This Act will apply to all procurements run under The Public Contracts Regulations 2006 (the 'Regulations') which are still in the pre-procurement planning stage (i.e. an advertisement has not yet been issued/expressions of interest have not yet been sought) as at 31 January 2013.
It places a requirement on all public bodies who are contracting authorities for the purposes of the Regulations to consider the economic environmental and social benefits of their approaches to procurement before the process starts. The Cabinet Office has published this procurement policy note by way of guidance; annexed to the note are some useful case studies on how social value might be considered.
Under the Act contracting authorities will also have to consider whether they should consult on these issues. The Act does not stipulate when or how this should be done but the Cabinet Office note suggests this will be "particularly relevant when considering procurements for services which are delivered directly to citizens. The voluntary and community sector along with other providers and interested groups should be engaged from the earliest stage to help shape policies programmes and services". Consultation may be less relevant where the service is being provided directly to the contracting authority (e.g. back office functions).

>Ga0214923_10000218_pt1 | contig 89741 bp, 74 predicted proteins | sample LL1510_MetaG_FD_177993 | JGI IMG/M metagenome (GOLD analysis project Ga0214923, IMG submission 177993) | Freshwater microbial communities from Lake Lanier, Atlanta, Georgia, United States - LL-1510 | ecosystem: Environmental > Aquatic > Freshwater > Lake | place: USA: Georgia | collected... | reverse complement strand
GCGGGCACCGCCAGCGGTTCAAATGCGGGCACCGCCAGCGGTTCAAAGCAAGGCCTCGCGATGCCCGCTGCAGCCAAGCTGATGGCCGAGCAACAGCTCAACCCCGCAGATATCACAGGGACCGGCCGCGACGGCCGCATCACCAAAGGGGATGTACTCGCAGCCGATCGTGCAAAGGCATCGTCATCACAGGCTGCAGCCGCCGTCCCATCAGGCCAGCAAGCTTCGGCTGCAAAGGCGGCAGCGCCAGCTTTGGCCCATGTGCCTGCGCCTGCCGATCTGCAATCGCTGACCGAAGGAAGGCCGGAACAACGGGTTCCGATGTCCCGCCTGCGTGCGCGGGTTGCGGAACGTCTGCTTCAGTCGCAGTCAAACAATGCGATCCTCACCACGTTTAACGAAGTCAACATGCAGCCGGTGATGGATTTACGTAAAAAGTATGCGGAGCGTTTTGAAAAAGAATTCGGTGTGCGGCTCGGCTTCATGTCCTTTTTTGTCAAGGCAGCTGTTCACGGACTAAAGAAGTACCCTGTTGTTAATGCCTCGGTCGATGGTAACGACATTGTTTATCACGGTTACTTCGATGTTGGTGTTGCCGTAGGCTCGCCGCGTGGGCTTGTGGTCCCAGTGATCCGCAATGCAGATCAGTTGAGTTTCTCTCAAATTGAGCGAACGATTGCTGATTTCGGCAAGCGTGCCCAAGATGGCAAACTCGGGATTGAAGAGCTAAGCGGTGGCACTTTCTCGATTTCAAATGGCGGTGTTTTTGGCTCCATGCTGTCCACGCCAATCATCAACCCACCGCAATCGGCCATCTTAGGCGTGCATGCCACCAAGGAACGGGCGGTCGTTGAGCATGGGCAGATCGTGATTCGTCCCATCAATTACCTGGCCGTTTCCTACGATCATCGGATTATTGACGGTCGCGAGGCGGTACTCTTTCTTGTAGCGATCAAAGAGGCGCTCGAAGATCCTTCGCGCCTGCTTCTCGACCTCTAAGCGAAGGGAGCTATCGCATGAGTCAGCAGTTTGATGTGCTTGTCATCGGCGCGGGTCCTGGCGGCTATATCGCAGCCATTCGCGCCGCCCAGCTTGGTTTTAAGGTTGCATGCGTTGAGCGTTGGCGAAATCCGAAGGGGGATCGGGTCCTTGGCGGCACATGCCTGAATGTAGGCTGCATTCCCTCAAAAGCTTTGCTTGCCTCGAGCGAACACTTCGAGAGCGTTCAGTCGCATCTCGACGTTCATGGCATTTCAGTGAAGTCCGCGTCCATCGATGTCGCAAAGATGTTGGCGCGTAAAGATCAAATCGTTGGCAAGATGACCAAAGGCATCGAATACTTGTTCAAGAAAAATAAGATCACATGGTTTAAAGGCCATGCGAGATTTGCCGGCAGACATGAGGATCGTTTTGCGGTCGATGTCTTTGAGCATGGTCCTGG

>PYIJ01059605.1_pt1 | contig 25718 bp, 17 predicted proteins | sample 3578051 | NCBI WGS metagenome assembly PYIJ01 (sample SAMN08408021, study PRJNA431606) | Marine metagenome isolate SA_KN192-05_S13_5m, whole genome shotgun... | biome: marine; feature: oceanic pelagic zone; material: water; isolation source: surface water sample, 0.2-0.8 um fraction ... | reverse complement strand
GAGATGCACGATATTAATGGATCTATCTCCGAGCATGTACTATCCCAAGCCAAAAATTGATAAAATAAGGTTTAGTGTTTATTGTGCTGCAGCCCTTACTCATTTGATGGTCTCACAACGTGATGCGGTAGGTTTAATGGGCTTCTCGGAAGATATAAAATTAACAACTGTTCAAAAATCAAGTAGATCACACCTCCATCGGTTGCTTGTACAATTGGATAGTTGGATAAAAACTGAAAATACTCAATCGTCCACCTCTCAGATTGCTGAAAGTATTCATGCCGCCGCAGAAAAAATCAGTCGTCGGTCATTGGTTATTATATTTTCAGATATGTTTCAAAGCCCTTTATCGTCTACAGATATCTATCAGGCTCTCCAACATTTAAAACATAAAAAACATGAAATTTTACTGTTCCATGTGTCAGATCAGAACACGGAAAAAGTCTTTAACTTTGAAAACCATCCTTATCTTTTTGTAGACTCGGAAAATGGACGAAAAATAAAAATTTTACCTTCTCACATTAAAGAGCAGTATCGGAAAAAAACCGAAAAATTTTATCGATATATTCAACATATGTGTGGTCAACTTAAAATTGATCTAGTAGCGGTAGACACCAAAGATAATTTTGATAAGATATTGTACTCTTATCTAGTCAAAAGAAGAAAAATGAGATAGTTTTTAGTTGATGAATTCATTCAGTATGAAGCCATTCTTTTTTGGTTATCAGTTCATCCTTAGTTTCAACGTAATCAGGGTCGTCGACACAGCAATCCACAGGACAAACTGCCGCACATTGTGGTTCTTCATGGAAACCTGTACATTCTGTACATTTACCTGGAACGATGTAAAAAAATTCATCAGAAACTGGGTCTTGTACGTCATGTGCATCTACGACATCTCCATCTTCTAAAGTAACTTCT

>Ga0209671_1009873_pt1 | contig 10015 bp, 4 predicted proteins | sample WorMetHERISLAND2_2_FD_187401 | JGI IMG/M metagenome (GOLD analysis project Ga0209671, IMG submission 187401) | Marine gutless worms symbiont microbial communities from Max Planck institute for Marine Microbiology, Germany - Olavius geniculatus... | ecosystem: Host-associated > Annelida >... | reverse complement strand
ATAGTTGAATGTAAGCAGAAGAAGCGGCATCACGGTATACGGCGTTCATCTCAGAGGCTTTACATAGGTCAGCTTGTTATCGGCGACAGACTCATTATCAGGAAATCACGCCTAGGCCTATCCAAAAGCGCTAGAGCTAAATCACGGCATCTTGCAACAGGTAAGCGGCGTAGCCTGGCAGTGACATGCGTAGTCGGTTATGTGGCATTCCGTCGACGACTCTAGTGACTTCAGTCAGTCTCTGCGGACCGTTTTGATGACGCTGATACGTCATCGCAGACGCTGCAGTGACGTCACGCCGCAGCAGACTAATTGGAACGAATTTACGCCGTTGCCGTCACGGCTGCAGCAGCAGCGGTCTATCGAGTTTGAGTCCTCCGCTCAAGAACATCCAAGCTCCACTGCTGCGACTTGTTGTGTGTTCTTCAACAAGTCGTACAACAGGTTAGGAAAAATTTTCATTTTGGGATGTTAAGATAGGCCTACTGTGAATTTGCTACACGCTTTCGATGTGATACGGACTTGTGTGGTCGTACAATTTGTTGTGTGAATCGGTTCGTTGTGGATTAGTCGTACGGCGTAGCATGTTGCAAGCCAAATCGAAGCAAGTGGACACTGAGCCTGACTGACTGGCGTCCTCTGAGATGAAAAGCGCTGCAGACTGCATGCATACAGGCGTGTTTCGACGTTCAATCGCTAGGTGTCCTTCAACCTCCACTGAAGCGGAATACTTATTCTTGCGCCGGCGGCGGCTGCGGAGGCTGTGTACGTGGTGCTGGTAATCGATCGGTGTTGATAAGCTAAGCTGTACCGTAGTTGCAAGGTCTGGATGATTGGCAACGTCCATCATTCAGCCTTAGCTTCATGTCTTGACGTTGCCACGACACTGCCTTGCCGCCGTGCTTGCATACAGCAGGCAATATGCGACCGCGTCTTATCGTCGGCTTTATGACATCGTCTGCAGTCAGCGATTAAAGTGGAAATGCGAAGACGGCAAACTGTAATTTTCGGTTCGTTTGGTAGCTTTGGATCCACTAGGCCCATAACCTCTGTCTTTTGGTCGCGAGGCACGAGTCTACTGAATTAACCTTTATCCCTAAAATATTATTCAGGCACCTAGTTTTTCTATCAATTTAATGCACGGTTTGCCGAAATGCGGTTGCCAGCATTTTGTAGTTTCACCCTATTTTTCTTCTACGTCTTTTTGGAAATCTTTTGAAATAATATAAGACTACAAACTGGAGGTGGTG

The Act only applies to services contracts and does not apply to call-off contracts under framework agreements. The Act also provides that the requirements to consult and to consider the impact on social environmental and economic well being can be disregarded if the urgency of the requirement means it is impractical to consider them (note that the urgency must not be caused by undue delay by the contracting authority).
Contracting authorities should consider referencing these requirements in their standard contracting procedure rules in employee training programmes and in any stakeholder or service user engagement protocols. The Cabinet Office guidance also recommends keeping a formal record of steps that have been taken to comply with the Act. While the duty imposed by the Act is only a 'duty to consider' rather than a 'duty to act' contracting authorities should bear in mind the risk of judicial review claims where it can be objectively demonstrated that insufficient consideration was given.